No to Chicago Review’s not inviting NYC’s Enough is Enough
No to Chicago Review’s not inviting the collective of women who shut down the UK poetry listserv
No to Chicago Review’s not inviting the UK feminist poets group proto-form
No to Chicago Review publishing, alongside a forum on sexual violence, an essay by Kent Johnson, who on the UK poetry listserv asked a woman who had shared her experience of multiple rapes—including an instance when she had been incapable of any kind of consent—whether the evening hadn’t just been drunken fun
No to ignoring Chicago Review’s history of sexist and racist and classist editorial practices and history of mostly male editors and history of special issues with ten white men over many years, and just recently three white women
No to not writing this because of it
No to non-apologies, apologies full of excuses, apologies blaming others, apologies all about yourself or your own guilt-driven need to explain at length
No to defensiveness
No to decorum
No to forums
No to panels
No to roundtables
No to any forum, panel, or roundtable that does not discuss these issues
No to being a man who just wants to “move on”
No to not dealing with the mess after
No to feeling really bad about it but going on with your series or space anyway because your series or space is so important to the community
No to assuming that everyone in poetry communities has the same commitments
No to using the concept of solidarity as a way to shame other women
No to calling men by their last names and women by their first names in reviews, talks, and introductions
No to introducing someone at poetry readings with sexualized references to their appearance, clothing choices, or body parts
No to introducing someone at poetry readings with emphasized or judgmental references to their age
No to introducing someone at poetry readings with references to how much of an influence you or seminal male poets have had on their work
No to suggesting students of seminal male poets would be nothing without them
No to thinking “we” can speak as one and no to assuming “we” know what “you” think
No to your undergraduate tutor asking you who you are fucking and why aren’t you fucking him, suggesting ways you might instead fuck him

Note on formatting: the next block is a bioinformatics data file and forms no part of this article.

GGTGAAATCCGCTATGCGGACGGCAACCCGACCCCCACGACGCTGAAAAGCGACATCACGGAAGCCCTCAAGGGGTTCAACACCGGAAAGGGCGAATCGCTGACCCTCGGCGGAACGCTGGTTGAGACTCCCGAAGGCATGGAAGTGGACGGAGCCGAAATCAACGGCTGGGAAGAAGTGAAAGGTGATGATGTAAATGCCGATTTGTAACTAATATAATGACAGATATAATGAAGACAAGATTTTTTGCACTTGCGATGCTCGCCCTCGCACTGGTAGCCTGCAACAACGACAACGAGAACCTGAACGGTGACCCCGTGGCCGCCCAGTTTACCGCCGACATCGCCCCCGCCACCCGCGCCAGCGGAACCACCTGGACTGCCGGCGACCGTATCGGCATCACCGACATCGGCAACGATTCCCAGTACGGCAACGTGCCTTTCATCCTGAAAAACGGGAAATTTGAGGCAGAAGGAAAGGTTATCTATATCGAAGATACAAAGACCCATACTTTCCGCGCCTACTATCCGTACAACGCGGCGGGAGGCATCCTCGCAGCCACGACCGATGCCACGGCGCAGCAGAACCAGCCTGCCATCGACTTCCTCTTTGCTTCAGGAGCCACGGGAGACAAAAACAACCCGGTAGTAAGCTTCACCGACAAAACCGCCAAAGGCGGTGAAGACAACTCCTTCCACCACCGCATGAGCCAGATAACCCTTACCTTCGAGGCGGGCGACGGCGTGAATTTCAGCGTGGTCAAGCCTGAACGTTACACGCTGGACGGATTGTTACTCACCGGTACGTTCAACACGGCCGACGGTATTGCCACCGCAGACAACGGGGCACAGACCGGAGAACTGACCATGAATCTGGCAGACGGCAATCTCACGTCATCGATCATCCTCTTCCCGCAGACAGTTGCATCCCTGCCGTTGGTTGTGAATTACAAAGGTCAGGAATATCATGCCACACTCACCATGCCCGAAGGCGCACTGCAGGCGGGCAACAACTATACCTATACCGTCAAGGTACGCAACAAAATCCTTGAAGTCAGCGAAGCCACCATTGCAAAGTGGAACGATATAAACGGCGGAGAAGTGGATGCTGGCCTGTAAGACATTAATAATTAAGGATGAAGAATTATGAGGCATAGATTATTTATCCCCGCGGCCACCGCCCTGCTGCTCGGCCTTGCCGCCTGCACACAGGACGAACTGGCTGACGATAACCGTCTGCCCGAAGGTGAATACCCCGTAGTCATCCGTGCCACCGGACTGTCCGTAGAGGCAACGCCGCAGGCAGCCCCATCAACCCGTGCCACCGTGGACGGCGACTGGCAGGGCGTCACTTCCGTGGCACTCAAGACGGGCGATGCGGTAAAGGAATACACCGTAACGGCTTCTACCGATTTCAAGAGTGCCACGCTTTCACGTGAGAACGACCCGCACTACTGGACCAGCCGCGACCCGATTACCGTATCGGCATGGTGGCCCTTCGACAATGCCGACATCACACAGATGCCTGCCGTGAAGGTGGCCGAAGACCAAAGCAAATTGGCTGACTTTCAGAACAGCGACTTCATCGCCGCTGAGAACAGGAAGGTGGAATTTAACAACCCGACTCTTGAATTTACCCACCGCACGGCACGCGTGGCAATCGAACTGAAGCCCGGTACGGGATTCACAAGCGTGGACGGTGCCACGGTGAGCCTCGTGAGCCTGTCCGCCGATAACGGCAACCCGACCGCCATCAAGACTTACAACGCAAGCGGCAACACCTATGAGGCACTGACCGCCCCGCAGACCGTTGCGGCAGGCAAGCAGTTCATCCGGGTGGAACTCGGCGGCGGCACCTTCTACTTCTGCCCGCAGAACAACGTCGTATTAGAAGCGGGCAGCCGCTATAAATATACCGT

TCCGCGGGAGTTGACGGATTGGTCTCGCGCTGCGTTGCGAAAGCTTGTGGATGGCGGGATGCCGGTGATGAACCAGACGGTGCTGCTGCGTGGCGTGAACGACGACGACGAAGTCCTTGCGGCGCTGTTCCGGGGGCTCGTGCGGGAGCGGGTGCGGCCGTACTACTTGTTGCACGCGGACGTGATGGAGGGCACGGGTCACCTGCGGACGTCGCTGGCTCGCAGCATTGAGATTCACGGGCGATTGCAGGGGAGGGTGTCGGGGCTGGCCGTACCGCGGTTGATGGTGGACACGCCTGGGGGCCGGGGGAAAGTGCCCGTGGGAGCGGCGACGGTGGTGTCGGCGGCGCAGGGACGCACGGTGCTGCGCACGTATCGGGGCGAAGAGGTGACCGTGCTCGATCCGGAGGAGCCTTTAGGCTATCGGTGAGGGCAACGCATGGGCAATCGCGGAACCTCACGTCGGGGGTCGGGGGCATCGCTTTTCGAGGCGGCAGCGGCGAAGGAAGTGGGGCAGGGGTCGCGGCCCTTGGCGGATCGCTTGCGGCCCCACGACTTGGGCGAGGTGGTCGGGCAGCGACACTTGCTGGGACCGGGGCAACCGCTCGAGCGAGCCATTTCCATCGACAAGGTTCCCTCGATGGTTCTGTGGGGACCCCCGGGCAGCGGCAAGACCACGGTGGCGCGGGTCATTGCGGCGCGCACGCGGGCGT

No to no complaining about these things
No to blaming those who complain
No to all the hours spent collectively writing and editing this when we could have been dedicating our time to writing radical man-poems to bolster our minute stakes in the eternal cultural capital accumulation game
No to presuming discussion will fix everything when we’ve been talking about these issues for so long and things just seem to keep getting worse
No to not celebrating the victories, they happen
No to saying we have reached the end of our thinking in identity politics
No to believing contradiction can be eradicated
No to not trying, despite ongoing contradictions, to think ourselves out of chaos
No to allies who say they are allies but do not act
No to allies who say they are allies and leave it at that
No to enemies
No to refusing conciliation: the spaces we share (commercial, institutional, private, public) are everybody’s to be safe in and to keep each other safe in
No to the production of “safe spaces” that reproduce familiar exclusions along lines of race and class
No to white bourgeois feminists obliviously and insensitively hijacking these feminist spaces
No to safe spaces which insist on one kind of language to talk about violence
No to safe spaces which forget that standards of safety are also determined by race and class
No to exploiting the language of “safe spaces” to set rules that suit individuals, or power-as-usual
No to not doing anything for fear of doing it wrong
No to not admitting that you did it wrong
No to not admitting you may continue to do it wrong
No to not self-abolishing
No to using the language of abolishment as a placeholder instead of doing actual work
No to reading these statements as personal insults instead of attempts to undermine larger patriarchal structures
No to deciding when this conversation is over
No to the need to write this

Signed: a crowd of feminists based in

Baltimore, MD, US
Berkeley, CA, US
Brighton, United Kingdom
Hamilton, ON, Canada,
London, United Kingdom
Melbourne, Australia
New York, NY, US
Oxford, OH, US
Oakland, CA, US
San Francisco, CA, US
Vancouver, BC, Canada

lacking consensus and okay with that

 

The Internal Pressure is Death

I had a nightmare when writing this talk in which I was opening for Chris Rock at the Manhattan venue Le Poisson Rouge. He was late. A poet who was there to see me was getting married the next day and I was not invited.

A poetry reading is public in that anyone who wants to attend can be an audience member. In that way, it differs from a wedding. In fact, it’s much more like a funeral.